—This passage hopes for the existence of a fair comparison between a creator with understanding of the how to the Created works and the Created. He claims to suffer a fate than no one ever suffered, but religious doctrine shows the necessary endurance that God must have had in order to let humanity be after realizes the
“We want cattle who can finally become food; He wants servants who can finally become sons. We want to suck in, He wants to give out. We are empty and would be filled; He is full and flows over."-ScrewTape. In this quote, God, who Lewis names the The Enemy is characterized as a selfless, giving father. While Satan, “Our Father Below,” is a self-loving, deceitful father.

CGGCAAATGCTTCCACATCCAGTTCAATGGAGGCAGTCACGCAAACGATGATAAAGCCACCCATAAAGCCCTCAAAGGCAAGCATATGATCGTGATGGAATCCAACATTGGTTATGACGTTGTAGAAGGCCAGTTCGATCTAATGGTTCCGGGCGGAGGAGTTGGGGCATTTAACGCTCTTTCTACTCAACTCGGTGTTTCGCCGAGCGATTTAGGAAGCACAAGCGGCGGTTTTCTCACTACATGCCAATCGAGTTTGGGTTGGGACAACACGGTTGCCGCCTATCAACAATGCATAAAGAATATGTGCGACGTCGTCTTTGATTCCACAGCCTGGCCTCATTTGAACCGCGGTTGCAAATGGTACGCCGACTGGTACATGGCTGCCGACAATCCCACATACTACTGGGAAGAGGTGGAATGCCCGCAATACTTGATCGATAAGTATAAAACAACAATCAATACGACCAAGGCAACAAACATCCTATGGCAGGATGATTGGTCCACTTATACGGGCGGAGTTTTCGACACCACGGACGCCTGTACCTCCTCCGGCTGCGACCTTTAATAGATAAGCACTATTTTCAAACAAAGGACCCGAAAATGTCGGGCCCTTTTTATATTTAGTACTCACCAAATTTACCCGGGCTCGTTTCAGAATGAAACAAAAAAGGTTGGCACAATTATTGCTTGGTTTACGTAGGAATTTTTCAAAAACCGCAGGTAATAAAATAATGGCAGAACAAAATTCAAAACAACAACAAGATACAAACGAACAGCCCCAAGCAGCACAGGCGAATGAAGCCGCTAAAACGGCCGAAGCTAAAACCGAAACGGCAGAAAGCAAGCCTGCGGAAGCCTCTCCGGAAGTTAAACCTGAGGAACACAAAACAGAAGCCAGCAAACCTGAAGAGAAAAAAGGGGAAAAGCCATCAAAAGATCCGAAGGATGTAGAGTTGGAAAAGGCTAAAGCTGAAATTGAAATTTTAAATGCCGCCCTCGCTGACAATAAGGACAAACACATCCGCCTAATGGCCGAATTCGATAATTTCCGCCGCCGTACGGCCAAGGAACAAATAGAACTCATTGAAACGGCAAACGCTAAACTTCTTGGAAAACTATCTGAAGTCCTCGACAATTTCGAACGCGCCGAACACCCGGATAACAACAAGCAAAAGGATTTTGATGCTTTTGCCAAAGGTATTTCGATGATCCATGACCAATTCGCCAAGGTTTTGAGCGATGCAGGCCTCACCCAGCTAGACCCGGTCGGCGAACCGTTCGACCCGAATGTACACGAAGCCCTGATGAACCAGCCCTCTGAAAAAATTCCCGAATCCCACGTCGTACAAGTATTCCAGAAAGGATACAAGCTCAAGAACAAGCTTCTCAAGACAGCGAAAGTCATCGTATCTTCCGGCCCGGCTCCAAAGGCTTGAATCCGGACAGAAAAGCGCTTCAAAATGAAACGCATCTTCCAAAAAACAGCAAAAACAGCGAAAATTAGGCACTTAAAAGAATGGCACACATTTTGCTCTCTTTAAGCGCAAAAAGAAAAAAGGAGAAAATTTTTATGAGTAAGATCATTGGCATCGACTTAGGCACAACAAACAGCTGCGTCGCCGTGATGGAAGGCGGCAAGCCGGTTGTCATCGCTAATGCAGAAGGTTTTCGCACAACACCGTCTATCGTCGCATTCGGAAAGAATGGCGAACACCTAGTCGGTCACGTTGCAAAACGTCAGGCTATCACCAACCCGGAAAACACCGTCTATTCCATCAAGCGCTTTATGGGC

All their afflictions come from us, we hear. And what of their own failings?” (page 2). The gods, although they are powerful, cannot prevent every wrongful decision made by man, yet men do not blame themselves but turn to supernatural causes
Lead In: Cultural conflict in a family can lead to many events that can affect a child’s life. The child may become confused on what life to live or how to live it, especially when their goal is to ultimately make their parents proud. The child will also have a hard time growing up as he or she tries to figure out what path to choose regarding culture. Cultural conflict though, can make a person become stronger and give them a sense of being their own person